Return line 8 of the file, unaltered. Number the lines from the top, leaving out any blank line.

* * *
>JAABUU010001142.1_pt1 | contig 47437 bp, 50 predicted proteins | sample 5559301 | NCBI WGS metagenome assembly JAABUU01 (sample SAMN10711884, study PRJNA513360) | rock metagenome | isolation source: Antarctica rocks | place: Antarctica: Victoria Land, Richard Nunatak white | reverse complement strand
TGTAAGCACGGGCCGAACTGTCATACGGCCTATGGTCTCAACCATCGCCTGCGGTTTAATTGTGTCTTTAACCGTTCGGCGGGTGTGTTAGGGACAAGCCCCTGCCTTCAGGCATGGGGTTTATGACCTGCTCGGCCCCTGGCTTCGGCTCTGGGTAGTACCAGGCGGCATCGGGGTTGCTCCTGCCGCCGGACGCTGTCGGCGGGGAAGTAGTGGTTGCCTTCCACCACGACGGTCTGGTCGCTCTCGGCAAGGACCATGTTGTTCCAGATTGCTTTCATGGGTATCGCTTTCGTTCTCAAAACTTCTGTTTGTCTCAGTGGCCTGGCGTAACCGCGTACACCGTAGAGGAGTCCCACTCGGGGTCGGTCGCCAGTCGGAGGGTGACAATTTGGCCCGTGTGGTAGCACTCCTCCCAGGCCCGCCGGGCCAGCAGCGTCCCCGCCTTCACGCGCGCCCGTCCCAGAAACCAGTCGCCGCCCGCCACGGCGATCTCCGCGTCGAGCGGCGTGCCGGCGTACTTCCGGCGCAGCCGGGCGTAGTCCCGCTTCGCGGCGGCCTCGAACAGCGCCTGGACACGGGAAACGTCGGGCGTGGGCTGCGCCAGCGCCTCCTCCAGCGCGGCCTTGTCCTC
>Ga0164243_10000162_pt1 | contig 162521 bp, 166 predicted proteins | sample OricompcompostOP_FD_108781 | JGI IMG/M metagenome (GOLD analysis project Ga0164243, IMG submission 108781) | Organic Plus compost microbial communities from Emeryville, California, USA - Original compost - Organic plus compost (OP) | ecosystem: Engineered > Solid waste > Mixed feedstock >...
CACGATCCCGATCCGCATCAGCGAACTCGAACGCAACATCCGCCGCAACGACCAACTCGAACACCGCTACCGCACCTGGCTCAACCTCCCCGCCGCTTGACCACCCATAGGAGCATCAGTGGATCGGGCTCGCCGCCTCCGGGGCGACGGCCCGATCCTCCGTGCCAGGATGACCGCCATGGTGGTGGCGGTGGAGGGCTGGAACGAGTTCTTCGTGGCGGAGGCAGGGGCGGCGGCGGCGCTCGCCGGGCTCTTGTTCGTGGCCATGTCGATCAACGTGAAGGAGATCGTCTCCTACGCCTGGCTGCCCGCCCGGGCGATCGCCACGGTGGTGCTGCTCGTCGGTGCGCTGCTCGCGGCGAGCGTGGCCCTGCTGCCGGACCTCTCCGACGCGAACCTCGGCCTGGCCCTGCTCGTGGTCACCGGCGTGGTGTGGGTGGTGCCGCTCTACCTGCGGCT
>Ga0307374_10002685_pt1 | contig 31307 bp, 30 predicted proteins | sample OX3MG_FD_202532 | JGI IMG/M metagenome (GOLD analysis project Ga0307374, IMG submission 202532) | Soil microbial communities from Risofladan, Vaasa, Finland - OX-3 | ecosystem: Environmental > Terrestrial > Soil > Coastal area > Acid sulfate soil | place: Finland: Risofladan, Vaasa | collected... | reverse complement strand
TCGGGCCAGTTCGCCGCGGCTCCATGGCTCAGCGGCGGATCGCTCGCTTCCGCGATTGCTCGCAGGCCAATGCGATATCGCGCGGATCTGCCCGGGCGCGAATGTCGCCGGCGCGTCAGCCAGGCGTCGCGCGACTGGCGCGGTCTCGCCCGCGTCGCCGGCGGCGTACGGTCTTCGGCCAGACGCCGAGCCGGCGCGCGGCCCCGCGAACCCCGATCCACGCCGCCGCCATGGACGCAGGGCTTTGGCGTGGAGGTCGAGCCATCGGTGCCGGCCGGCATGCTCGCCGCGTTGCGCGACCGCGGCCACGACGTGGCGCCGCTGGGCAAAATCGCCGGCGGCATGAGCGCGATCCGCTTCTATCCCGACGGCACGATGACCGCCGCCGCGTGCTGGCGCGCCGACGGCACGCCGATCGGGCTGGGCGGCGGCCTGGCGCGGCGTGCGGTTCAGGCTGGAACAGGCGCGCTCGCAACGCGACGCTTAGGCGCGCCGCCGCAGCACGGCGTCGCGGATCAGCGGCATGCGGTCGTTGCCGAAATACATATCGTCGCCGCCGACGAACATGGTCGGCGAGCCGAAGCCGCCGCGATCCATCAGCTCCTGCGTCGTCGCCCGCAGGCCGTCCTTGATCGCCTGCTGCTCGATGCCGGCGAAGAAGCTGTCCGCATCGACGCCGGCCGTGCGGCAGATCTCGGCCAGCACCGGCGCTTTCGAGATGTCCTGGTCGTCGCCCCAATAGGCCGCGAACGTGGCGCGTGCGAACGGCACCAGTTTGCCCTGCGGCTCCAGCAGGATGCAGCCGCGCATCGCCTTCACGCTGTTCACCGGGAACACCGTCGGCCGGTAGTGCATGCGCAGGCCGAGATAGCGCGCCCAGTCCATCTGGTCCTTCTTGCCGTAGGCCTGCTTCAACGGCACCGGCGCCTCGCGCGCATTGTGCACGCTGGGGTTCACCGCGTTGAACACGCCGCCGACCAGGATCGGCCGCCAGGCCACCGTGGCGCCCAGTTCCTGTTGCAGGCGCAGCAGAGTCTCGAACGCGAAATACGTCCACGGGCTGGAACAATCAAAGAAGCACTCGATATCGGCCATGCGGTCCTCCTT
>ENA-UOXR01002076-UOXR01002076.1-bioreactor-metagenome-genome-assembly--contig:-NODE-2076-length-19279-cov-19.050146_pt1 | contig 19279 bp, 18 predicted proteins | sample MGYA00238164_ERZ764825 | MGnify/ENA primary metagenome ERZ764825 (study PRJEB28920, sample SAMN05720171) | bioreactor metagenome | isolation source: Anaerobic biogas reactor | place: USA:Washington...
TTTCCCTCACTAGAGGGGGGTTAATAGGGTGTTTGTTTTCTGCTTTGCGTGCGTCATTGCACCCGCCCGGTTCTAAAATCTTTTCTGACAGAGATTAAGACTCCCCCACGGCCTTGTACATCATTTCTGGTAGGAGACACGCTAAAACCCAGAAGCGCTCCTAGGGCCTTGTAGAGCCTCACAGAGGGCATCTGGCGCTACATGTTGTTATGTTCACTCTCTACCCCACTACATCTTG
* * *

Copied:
TTTCCCTCACTAGAGGGGGGTTAATAGGGTGTTTGTTTTCTGCTTTGCGTGCGTCATTGCACCCGCCCGGTTCTAAAATCTTTTCTGACAGAGATTAAGACTCCCCCACGGCCTTGTACATCATTTCTGGTAGGAGACACGCTAAAACCCAGAAGCGCTCCTAGGGCCTTGTAGAGCCTCACAGAGGGCATCTGGCGCTACATGTTGTTATGTTCACTCTCTACCCCACTACATCTTG